Small savings schemes no longer remain as popular as before, but is it time to dump them in favour of more lucrative schemes like MFs and ELSS?
Mutual funds (MFs) have become a big draw among investors. However, that seems to have happened at the cost of small savings schemes like the Public Provident Fund (PPF), NSC, KVP, MIS, and term deposits, among others, which have been losing their sheen fast, as per the latest Reserve Bank of India (RBI) data. For instance, in the first 8 months of FY 2017-18 between April 2017 and November 2017, receipts within small savings schemes amounted to Rs 40,429 crore as against Rs 275,682 cr recorded in the corresponding period of the previous fiscal. Even the total PPF receipts stood at Rs 1,775 cr as against Rs 5,722 cr received in the same period last year.
So, what does it mean? Small savings schemes no longer remain as popular as before and is it time to dump them in favour of more lucrative options like MFs and ELSS?
Financial experts say that ever since the linking of interest rates of small savings schemes (SSS) with government bond yields in April 2016, small savings schemes have registered a steady decline in their interest rates. On the other hand, “equity mutual funds have registered spectacular returns over the same period. For example, while PPF rates have come down from 8.7% in March 2016 to 7.6% now, many large cap funds have generated over 15% annualised returns over the same period. Mid-cap funds as a category have registered even higher returns with some clocking annualised returns of over 20% over the last two-year period. This has encouraged retail investors to divert their fresh investments from small savings schemes to equity mutual funds,” says Naveen Kukreja, CEO & Co-founder, Paisabazaar.com.
Moreover, AMFI and SEBI have also played a major role in popularising mutual funds among retail investors. While AMFI has run a sustained consumer awareness program to attract fresh investors, SEBI has incentivised mutual fund houses to increase their penetration beyond Tier I and Tier II cities by allowing higher total expense ratio for investments sourced from such locations.
“The reasons for the gaining popularity of mutual funds over the last few years are the brilliant returns generated from the stock markets by the equity schemes plus sustained marketing and distribution efforts from the industry. In contrast to the small saving schemes offering fixed but low single digit returns, the mutual fund schemes, especially the equity ones, have generated double digit annualised returns over the last 5 years,” says Ashish Kapur, CEO, Invest Shoppe India Ltd.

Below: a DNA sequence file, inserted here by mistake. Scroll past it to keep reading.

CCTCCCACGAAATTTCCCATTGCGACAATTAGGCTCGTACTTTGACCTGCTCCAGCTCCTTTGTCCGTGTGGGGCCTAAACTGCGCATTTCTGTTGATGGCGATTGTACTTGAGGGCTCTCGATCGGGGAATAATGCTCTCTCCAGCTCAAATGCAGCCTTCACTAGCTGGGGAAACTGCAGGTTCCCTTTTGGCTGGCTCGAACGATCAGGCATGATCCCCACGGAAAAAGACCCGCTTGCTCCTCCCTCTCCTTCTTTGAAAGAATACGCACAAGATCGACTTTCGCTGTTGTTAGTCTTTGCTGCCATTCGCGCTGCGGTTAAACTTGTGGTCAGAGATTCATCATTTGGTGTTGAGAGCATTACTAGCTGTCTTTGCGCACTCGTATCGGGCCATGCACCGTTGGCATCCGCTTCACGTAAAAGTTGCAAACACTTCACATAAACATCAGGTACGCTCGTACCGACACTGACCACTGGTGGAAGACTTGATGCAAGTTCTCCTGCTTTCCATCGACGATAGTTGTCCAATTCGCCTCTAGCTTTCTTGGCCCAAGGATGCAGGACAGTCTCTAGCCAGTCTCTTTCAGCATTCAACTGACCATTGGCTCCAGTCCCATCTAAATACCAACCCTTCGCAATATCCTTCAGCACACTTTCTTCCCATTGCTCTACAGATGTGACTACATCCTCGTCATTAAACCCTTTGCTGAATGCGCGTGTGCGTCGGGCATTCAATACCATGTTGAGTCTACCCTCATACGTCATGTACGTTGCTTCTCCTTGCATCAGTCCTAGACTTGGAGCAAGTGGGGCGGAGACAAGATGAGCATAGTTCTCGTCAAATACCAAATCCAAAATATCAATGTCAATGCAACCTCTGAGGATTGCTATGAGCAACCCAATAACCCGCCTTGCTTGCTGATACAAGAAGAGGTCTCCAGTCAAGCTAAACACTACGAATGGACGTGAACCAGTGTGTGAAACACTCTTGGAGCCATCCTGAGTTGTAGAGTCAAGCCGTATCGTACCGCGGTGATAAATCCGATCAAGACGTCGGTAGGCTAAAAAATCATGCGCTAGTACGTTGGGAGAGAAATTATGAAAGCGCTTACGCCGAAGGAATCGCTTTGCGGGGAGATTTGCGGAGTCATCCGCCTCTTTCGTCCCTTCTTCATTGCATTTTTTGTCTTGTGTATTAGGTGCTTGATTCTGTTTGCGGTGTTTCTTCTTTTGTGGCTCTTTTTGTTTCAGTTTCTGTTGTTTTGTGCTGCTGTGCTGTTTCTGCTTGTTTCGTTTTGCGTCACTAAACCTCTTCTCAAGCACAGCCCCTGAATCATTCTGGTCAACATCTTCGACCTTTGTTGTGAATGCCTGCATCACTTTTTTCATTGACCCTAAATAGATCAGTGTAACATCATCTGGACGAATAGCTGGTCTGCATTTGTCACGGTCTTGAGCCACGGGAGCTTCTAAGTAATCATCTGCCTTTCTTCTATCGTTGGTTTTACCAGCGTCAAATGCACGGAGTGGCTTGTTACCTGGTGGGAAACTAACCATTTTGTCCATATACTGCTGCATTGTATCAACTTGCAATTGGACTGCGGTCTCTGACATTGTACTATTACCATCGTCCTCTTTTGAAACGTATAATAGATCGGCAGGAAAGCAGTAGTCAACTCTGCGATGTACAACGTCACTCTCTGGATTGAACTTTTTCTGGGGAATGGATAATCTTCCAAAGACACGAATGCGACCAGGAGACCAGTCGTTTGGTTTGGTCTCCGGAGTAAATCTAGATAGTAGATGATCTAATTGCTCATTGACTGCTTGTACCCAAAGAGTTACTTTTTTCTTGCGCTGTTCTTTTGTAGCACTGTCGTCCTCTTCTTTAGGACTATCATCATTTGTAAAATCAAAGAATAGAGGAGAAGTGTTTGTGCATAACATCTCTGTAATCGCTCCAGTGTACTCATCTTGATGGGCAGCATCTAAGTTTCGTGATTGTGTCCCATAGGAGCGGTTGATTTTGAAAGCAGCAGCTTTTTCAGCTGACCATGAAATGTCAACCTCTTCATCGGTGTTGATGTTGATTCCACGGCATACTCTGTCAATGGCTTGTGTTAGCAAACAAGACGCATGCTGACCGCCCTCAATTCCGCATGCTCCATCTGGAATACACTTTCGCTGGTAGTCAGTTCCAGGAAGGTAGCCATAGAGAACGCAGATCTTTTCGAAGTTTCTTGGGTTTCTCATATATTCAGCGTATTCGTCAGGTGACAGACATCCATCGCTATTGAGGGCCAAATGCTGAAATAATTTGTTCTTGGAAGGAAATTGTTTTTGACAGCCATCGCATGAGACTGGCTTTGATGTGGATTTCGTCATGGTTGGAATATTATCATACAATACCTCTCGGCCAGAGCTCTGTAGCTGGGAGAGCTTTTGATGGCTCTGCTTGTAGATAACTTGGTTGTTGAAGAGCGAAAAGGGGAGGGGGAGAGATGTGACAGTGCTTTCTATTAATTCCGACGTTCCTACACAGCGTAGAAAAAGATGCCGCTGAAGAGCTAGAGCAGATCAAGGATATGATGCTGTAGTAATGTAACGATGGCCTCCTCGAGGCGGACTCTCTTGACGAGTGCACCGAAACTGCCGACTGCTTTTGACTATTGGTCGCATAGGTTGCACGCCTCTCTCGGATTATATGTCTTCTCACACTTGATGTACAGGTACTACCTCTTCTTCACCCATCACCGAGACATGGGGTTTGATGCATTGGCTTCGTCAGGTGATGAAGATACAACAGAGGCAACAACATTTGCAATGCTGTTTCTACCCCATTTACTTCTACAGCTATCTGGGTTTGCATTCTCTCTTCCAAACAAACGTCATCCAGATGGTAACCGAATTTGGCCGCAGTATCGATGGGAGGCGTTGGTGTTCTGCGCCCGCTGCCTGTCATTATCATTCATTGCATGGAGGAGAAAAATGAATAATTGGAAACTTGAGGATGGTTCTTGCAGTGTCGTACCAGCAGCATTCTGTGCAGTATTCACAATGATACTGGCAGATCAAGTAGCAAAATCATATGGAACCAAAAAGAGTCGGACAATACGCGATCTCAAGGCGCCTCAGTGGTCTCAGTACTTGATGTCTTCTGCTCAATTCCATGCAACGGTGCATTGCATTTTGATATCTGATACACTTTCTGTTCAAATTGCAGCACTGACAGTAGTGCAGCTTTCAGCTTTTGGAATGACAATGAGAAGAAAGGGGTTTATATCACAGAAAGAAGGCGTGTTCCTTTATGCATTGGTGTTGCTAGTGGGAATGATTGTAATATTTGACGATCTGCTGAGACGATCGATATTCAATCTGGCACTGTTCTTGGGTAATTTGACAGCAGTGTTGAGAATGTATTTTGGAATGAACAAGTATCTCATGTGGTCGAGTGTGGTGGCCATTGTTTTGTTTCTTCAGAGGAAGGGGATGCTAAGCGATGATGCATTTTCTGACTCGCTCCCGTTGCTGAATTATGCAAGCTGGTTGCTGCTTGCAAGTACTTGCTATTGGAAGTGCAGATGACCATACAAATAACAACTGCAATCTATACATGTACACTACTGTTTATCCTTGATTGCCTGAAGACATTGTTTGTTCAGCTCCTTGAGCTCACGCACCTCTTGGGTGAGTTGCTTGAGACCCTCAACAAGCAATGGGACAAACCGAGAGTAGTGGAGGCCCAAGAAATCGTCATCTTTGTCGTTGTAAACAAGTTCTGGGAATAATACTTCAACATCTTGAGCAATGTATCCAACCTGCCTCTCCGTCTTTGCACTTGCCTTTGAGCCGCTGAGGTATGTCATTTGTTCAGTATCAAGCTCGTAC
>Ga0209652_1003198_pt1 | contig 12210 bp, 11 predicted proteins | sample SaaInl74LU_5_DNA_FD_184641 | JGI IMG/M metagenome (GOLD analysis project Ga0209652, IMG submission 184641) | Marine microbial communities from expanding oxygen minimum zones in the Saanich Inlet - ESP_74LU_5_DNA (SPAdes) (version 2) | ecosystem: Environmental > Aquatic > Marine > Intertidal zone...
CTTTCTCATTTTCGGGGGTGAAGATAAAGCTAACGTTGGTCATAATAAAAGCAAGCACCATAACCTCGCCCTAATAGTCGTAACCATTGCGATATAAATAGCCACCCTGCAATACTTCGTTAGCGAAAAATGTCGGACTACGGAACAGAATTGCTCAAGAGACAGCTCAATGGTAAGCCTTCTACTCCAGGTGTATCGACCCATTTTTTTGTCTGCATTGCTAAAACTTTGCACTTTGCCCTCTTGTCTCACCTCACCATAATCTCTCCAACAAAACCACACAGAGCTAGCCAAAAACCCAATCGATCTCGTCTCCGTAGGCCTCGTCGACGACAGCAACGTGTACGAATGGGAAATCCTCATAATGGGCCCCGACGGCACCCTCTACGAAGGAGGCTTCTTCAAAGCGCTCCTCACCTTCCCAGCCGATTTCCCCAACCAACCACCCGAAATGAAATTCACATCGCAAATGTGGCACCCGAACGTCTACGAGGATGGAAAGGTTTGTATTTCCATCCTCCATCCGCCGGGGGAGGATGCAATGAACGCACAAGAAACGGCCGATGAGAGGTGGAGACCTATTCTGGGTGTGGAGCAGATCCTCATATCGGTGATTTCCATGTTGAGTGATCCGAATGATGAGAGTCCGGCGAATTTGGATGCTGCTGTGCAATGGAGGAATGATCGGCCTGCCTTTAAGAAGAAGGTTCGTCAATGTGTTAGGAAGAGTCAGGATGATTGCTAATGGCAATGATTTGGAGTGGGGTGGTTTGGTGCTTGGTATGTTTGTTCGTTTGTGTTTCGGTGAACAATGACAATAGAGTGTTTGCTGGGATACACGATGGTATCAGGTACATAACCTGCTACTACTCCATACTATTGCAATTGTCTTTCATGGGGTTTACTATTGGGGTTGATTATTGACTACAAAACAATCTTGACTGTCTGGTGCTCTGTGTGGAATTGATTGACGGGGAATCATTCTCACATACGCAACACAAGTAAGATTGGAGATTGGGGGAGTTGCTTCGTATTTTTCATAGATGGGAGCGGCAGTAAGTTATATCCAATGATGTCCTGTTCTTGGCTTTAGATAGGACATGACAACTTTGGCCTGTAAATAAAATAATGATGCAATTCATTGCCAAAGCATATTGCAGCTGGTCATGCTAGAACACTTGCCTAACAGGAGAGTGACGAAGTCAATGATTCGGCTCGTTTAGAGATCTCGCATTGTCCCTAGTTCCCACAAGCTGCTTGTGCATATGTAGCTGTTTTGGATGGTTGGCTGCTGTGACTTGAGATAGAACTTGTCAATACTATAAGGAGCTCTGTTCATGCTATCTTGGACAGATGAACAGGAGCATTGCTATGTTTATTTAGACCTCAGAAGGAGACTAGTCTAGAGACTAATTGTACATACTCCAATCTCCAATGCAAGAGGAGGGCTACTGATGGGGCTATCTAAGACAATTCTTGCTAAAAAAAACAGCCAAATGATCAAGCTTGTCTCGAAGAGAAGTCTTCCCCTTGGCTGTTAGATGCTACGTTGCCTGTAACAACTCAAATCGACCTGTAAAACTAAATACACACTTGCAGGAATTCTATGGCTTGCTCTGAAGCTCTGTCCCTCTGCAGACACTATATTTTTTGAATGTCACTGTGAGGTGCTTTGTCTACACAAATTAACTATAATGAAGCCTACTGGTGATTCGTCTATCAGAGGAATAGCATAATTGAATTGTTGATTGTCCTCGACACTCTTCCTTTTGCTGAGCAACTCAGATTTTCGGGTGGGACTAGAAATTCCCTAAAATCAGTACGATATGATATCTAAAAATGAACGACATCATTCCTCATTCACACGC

Also, mutual funds are by and large private sector players and push their products through regular advertisements on television and other media channels. There is also a robust distribution network of independent financial advisors, banks, brokers and financial analysts soliciting business for mutual funds and also servicing their clients. Compared to this, small saving schemes promoted by the government have no organised distribution channels and very little promotion efforts.
However, “while mutual funds have been doing well, one must remember that their returns are neither fixed nor guaranteed. Depending upon the unique risk profile of any investor, he/she needs to have a financial plan and accordingly invest appropriate amounts in fixed income small saving schemes as well as mutual funds. Both mutual funds as well as small saving schemes have their advantages and limitations. Their allocation in any individual portfolio should be determined after a careful analysis of return expectations and risk tolerance of the particular investor,” says Kapur.
Financial experts say that from an investor’s perspective, return is surely one factor. For example, mutual funds have in the past given better returns than small saving schemes (SSSs) and with recent cuts in the SSS rates, MFs have become even more attractive. “Other than returns, liquidity is a main concern as small saving schemes have a high lock-in period when compared to MFs. For instance, ELSS funds have a minimum lock-in of only 3 years, which is way lesser than PPF or Sukanya Samriddhi Yojana. Some open-ended liquid, equity and short-term debt funds have no lock-in period and funds can be withdrawn whenever needed, but they may have exit loads and tax implications,” says Adhil Shetty, CEO, Bankbazaar.com.
However, MFs may not be for everyone, especially if you are investing money that you cannot afford to risk at all. “MFs are based on market movement unlike SSSs which give you a guaranteed principal amount with stable returns unless withdrawn prematurely. So, it depends on the intention behind your saving and how much risk you are willing to attach to it,” says Shetty.
You also need to remember that small savings schemes are the safest of all investment options as they are backed by the sovereign guarantee. Many of them also come with attractive tax incentives for their investors. Hence, risk-averse investors wishing to keep a part of their long-term portfolio in fixed income securities should consider small savings schemes for their portfolio.